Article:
Birth Control

GirlBirth control and the issues that surround it have always been controversial, whether for political, religious, or socioeconomic reasons. Some religions condone birth control and the government puts certain limitations on birth control—through prescription-only varieties and limitations on abortion procedures, which continue to be a hot topic in the current health care debate.

If you’re deciding to use birth control, consider the following facts, courtesy of the Guttmacher Institute:

  • Approximately 50% of all pregnancies that occur in the U.S. are unintended
  • 42% of those unintended pregnancies end in abortion
  • Women who are sexually active for one year and do not use birth control have an 85% chance of becoming pregnant

Any type of birth control is a significant lifestyle commitment, and you should ask yourself the following questions before beginning any birth control method:

  • What method of birth control seems most comfortable to you?
  • Are you comfortable about planning for sex?
  • Would you be comfortable inserting a birth control device into your body?
  • How does your partner feel about using a condom?
  • How would you feel about taking a pill every day?
  • Do you want to have sole control over your method of birth control?
  • Do you need to protect yourself from STDs?
  • What type of relationship are you in?
  • Do you want to have children?

The most natural types of birth control are abstinence and natural family planning.  While these methods may be attractive to some because they do not use any hormones or barriers, abstinence is not practical if you’re going to be sexually active and natural family planning is not always effective.

Two of the most common types of birth control methods are (1) barriers and (2) hormonal treatments.  Barrier methods physically or chemically block sperm from entering a women’s uterus.  Male condoms are the most common barrier method and the most effective.  Male latex condoms are also the only protection against HIV/AIDS and other STDs besides complete abstinence.

Condoms are inexpensive—and even free at some planned parenthood clinics—and available in almost any grocery store, drug store, or gas station, and are about 85% effective.   Condoms do however, require planning and the full cooperation of your partner, and this may not be a possibility or something you want to rely on.  There are other barrier methods available, such as female condoms and spermicides, however, they are not nearly as effective as the male condom.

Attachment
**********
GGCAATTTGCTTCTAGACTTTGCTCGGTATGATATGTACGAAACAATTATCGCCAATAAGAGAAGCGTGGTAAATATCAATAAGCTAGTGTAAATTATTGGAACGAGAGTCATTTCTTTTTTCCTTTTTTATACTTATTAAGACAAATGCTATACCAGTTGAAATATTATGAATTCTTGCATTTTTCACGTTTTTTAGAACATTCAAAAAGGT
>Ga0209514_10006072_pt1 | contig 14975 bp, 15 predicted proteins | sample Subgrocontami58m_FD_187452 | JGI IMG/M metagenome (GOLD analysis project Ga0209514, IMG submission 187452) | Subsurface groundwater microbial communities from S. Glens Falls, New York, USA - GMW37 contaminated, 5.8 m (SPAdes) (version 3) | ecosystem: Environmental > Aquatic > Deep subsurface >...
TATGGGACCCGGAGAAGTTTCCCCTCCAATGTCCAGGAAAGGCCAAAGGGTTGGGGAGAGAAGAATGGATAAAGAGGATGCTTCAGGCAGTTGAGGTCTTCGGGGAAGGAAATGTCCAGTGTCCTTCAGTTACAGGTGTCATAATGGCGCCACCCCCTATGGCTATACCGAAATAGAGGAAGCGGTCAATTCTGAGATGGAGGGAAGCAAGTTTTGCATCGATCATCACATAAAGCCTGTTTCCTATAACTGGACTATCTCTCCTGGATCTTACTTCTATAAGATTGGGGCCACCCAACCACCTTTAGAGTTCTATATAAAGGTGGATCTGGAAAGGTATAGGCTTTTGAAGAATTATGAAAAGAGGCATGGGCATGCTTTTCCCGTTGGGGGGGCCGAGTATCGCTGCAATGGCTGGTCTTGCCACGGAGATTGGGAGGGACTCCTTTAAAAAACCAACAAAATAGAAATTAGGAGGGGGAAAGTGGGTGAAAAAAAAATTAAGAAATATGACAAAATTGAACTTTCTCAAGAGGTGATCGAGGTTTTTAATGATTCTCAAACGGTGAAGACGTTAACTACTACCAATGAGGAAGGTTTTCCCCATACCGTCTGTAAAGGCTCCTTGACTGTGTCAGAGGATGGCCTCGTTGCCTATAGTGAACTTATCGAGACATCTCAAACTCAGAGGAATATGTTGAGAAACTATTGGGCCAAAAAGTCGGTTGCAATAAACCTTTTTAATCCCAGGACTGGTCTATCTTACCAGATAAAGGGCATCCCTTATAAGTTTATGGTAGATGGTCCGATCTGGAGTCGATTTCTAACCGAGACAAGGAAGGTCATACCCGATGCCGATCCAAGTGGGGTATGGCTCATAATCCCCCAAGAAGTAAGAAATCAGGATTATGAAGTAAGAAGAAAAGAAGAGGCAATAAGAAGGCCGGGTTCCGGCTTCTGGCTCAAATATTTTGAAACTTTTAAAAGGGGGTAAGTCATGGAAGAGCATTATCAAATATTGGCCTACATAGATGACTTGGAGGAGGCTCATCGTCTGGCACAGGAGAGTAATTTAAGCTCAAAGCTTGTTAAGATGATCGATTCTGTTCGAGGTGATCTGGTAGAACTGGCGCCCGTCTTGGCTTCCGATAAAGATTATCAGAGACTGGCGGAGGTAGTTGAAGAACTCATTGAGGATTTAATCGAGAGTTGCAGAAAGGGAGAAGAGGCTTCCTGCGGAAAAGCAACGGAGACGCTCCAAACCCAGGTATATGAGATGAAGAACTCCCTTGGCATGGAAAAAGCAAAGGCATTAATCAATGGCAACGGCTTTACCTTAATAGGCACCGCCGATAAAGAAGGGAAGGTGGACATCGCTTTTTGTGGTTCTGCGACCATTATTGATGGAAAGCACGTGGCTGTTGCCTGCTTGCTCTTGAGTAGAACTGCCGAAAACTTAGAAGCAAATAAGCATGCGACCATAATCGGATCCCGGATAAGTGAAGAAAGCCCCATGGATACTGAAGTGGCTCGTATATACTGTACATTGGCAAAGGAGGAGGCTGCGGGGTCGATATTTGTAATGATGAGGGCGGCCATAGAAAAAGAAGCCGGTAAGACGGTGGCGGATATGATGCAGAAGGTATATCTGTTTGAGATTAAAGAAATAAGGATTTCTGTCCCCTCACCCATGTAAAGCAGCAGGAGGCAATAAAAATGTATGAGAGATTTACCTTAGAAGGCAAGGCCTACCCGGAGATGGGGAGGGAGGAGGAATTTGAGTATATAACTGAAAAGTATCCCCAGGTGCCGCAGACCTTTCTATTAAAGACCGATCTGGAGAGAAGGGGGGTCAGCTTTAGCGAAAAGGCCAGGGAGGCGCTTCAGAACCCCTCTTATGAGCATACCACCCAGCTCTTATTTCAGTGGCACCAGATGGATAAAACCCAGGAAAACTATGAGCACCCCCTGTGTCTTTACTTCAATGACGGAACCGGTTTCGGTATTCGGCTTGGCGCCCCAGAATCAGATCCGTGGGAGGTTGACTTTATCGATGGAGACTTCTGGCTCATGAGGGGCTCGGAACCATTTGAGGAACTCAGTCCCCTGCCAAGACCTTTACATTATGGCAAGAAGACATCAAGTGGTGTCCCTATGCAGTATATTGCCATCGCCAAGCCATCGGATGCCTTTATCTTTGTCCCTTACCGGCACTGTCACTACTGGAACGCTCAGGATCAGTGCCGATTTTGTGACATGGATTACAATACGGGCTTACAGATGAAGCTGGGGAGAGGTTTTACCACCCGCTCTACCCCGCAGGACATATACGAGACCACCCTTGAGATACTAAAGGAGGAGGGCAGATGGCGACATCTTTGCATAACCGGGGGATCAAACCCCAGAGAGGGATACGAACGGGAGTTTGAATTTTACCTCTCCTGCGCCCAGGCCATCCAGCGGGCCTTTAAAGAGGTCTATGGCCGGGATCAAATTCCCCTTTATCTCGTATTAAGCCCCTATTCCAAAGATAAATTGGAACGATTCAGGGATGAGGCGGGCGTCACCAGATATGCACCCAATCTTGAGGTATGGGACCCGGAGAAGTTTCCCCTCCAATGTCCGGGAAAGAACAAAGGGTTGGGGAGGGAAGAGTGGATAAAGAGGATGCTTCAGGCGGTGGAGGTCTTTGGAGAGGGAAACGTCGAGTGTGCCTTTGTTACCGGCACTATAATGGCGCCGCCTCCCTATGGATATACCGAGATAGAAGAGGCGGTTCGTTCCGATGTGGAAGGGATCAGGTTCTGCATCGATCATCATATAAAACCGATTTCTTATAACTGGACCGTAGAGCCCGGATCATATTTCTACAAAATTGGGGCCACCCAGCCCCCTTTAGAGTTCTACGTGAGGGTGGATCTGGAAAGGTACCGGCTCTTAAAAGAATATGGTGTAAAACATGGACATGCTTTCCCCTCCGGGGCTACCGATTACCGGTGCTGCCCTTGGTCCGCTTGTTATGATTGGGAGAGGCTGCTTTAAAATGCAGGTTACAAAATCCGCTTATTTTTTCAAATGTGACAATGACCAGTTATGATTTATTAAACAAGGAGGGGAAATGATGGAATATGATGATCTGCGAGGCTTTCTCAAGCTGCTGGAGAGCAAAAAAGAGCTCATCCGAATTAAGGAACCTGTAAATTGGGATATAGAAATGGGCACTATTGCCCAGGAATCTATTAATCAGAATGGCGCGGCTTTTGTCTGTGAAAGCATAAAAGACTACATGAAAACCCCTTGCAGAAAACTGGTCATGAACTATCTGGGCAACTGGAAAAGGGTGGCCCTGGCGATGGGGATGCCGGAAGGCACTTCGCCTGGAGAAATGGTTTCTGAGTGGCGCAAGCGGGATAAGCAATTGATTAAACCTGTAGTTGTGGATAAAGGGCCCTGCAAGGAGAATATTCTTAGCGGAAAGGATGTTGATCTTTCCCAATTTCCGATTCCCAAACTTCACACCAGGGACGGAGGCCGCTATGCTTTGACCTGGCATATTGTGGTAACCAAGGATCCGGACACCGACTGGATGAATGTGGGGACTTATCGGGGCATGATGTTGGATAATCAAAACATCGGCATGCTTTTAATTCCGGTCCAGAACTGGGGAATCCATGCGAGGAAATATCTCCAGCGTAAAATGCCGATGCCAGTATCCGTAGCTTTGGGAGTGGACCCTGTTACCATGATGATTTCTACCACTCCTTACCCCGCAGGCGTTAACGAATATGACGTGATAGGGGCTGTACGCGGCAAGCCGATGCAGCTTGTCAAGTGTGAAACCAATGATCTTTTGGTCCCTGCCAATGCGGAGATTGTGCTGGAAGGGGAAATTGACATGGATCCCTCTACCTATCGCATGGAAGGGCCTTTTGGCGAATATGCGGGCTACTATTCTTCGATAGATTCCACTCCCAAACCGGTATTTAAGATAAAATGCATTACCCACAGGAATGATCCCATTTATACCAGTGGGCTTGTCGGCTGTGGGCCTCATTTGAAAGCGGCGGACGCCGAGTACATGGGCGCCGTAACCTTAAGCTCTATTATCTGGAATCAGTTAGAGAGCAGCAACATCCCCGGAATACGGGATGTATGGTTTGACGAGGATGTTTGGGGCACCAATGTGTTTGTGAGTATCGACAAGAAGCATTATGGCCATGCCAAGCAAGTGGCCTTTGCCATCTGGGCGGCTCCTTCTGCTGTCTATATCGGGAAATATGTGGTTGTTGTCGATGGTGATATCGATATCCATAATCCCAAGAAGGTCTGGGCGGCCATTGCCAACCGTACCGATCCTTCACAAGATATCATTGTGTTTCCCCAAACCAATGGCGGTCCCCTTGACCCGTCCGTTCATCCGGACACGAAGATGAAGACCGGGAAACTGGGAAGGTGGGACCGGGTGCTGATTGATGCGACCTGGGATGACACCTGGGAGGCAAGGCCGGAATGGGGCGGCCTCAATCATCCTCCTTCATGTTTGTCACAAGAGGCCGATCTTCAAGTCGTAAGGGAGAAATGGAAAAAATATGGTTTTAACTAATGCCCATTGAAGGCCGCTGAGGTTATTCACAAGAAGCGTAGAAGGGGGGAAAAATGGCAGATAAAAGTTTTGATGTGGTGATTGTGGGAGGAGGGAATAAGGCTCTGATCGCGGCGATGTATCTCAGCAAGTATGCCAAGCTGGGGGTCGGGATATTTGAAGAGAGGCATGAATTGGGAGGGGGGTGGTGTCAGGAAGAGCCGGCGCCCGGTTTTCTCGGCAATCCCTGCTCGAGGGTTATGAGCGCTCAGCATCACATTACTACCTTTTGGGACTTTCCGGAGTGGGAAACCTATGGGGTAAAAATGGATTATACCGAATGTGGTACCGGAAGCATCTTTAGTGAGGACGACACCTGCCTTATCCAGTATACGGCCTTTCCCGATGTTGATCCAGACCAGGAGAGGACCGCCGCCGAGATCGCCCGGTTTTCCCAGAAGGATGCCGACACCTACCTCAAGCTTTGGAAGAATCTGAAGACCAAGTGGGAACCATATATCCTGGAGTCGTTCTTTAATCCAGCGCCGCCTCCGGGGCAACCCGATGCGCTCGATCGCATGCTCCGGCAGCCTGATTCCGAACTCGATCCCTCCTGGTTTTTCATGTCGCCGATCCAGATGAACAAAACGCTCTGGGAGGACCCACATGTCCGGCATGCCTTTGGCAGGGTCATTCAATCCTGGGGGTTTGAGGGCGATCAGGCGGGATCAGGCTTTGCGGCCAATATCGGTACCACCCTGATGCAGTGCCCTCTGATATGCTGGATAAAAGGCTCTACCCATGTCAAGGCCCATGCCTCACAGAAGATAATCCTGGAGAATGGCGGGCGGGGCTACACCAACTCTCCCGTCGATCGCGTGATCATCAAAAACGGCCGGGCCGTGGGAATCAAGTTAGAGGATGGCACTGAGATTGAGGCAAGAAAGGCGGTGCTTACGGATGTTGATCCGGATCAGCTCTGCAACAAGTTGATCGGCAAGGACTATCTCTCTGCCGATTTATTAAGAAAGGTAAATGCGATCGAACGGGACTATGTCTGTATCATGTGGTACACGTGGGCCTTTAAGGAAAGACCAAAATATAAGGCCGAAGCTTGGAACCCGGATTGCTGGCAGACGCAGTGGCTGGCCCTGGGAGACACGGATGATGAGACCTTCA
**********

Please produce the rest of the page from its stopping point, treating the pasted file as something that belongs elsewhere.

If you want complete control over your birth control methods and do not want to undergo surgical methods such as sterilization, hormonal birth control may be the right choice for you.  The most common method of hormonal birth control is the birth control pill.  Conventional birth control pills contain 21 active pills and 7 inactive pills.  The active pills contain a combination of estrogen and progestin.  These hormones prevent your ovaries from ovulating—releasing an egg—and also thicken the mucus lining in the cervix and thin the mucus lining in the uterus to prevent sperm from reaching the egg.

The good news about the pill is that it’s approximately 95% effective, you do not have to rely on your partner’s cooperation to wear a condom, and many of the birth control brands are very inexpensive (some are around $10/month).  Birth control pills can also help ease the severity of menstrual cramps, PMS symptoms, migraines, heavy bleeding, and acne.

The pill is more of a commitment, however: you must take the pill at the same time everyday for it to be most effective.  You will also need a doctor’s prescription to get the pill.  Birth control does NOT protect you from HIV/AIDs and STDs.

Some of the most common side effects of the pill include dizziness, nausea, moodiness, weight gain, high blood pressure, breast tenderness, and irregular bleeding.  Most of these symptoms will disappear within the first few months of taking the pill.  More serious side effects include blood clots, heart attack, and stroke.  Be sure to talk to your doctor if you want to use the birth control pill to determine if this is a good decision for you and to choose the best type.

As a woman, birth control is up to you.  If you’re sexually active and not using birth control, think about whether now is a good time for you to become pregnant and potentially support children.  If you’re thinking about which birth control method would be the best for you, consider your lifestyle and whether you want to be in control of your birth control or if you can rely on a partner’s commitment to use a barrier.

Here are some helpful resources:
Planned Parenthood
American Pregnancy Association

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